Instead of making slow, methodical movements with the game’s traditional control method (an onscreen cursor that points to virtual buttons and items to interact with), I found myself making use of the touch screen controls which Thimbleweed Park gave to players through the handheld mode. Not only did these controls make Thimbleweed Park a faster and more precise experience, it made my levels of interactivity feel a lot more abundant than they probably were. To see a third party developer take their port to Nintendo Switch and actually use some of its unique aspects is a true sign of a developer who cares about the product, no matter what platform it’s on. Though some technical aspects of the port could be handled better (like some weird word clippings onscreen in handheld mode), something about having this medium-sized adventure game with me wherever I go added immersion, even when I had to get up from my TV and couch. Even better, the Switch version of Thimbleweed Park downgrades essentially nothing in terms of art, I just wished the same could be said for the sound design.
Upon arriving at eerie Thimbleweed Park, its pixel-styled graphics radiated a charm that only its brick-made buildings could match. The way lights glow on lonely corners, the way foreground art shows more detail in the overall setting, the way each location had its own sense of place all gave way to an excellent piece of art. Though much of the game served as a reminder that the adventure genre can still be entertaining and look great while doing it, it never showed its hand too much or tried too hard in order to make me appreciate the level of detail put into the 2D art. As previously stated, I wish the same could be said for the sound design that struck the wrong note while the game was played in handheld mode. Maybe it was the technical limitations of the Switch, but the game rarely sounded quite right when I was playing on the go, even when using headphones. A certain static and low quality made the fantastic soundtrack stand out way less, and it irritated me when I wanted to hear the characters’ expertly performed dialogue. It was a shame that so much great sound went into Thimbleweed Park, only to have the end product ring of a nasty tone. Other than this and the aforementioned clipped out words, handheld mode ran perfect, albeit costing the adventure some spark.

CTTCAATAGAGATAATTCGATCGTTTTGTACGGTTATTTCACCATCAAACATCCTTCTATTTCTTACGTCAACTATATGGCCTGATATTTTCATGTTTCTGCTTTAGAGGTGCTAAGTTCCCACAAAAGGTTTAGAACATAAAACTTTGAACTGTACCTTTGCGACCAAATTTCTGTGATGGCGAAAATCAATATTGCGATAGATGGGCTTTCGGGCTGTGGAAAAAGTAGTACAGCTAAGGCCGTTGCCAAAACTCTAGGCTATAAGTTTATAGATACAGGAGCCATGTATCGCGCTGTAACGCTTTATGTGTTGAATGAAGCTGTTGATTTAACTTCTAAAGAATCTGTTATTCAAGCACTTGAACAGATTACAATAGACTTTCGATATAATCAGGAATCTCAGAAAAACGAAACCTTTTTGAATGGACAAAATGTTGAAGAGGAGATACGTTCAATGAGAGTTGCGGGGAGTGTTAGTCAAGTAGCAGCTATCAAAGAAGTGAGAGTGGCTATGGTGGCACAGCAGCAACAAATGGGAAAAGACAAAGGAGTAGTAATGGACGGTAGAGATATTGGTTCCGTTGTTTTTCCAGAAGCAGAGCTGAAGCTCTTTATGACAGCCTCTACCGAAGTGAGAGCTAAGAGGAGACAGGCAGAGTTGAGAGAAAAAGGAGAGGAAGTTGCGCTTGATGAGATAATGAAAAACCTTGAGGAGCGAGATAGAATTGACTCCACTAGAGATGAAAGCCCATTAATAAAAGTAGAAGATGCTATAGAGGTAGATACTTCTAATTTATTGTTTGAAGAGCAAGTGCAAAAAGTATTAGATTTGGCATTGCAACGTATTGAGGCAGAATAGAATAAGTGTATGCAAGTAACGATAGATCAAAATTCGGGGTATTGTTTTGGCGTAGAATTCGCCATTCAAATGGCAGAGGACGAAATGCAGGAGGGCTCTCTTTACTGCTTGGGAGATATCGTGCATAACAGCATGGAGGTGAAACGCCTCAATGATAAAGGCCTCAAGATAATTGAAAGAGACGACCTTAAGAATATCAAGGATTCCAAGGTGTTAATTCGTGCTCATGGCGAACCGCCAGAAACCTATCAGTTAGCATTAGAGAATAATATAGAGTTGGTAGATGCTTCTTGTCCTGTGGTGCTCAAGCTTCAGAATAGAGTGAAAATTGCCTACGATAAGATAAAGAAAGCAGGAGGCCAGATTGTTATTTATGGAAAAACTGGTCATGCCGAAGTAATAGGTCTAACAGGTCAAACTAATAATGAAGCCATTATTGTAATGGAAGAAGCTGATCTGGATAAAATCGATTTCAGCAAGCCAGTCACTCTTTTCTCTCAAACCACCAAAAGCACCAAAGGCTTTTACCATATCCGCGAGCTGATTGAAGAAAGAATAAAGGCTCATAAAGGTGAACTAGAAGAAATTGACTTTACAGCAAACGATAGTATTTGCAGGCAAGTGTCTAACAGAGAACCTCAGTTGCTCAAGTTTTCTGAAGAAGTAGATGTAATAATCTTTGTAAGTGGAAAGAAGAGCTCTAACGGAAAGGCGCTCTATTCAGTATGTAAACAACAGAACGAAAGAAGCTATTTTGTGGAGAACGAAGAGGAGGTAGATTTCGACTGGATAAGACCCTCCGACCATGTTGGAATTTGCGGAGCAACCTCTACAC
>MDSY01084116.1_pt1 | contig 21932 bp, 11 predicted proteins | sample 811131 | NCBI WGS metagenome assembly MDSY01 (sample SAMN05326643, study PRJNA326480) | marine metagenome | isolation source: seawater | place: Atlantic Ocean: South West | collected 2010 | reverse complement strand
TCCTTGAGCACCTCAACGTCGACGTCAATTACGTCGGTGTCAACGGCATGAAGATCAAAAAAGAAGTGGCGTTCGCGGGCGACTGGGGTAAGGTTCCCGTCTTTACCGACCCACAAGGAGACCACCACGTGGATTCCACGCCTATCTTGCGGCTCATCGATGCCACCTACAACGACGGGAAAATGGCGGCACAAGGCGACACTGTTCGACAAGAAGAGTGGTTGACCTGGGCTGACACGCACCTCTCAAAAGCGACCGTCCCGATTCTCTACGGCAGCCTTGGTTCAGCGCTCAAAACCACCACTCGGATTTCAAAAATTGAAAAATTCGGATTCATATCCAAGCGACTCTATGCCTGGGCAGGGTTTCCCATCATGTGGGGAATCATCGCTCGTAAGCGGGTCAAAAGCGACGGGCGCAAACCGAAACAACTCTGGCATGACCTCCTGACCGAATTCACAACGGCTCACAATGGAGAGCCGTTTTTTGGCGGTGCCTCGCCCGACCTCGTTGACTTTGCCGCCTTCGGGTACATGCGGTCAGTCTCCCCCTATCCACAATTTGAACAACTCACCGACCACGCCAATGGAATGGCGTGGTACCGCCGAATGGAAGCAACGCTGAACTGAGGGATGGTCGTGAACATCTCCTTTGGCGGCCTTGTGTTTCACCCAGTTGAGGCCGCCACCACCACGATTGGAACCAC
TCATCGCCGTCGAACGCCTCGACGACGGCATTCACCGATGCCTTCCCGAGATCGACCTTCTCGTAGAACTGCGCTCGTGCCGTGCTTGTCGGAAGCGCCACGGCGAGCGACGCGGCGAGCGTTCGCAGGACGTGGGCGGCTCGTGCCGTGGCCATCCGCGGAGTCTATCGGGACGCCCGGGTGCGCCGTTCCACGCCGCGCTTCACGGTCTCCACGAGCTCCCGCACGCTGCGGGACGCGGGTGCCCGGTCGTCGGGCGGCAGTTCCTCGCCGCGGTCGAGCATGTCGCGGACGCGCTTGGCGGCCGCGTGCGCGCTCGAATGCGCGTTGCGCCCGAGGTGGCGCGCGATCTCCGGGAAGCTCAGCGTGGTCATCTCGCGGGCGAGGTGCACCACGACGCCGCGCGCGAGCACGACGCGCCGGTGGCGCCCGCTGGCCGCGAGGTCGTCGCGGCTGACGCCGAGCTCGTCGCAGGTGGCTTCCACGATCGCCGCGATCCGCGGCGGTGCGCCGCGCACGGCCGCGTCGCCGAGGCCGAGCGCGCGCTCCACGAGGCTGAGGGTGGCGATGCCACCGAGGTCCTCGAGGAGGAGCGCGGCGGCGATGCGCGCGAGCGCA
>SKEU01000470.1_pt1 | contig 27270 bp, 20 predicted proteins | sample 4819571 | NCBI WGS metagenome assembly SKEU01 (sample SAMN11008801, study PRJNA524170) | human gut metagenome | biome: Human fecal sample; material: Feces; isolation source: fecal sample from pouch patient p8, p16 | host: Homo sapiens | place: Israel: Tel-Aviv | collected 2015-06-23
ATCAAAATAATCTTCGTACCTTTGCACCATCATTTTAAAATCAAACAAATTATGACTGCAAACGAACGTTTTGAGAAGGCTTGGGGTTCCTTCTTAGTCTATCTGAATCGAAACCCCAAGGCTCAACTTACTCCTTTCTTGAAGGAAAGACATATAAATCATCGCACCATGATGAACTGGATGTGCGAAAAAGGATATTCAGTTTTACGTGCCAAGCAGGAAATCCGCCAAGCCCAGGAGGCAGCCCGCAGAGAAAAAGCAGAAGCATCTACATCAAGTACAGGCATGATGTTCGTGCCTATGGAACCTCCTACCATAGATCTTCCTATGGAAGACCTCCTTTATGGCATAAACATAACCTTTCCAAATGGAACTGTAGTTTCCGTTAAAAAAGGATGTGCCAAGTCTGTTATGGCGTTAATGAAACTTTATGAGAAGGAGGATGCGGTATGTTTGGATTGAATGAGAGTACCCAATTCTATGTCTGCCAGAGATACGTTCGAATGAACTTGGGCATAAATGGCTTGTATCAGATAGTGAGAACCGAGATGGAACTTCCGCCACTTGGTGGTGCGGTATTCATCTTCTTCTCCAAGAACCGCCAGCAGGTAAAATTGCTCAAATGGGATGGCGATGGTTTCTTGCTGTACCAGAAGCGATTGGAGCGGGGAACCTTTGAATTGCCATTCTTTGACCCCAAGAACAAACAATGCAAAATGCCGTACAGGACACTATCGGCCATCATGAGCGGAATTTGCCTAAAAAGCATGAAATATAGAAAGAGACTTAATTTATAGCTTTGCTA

Developer: Terrible Toybox
Publisher: Terrible Toybox
Platforms: Nintendo Switch
Release Date: 21st September 2017 (Nintendo Switch)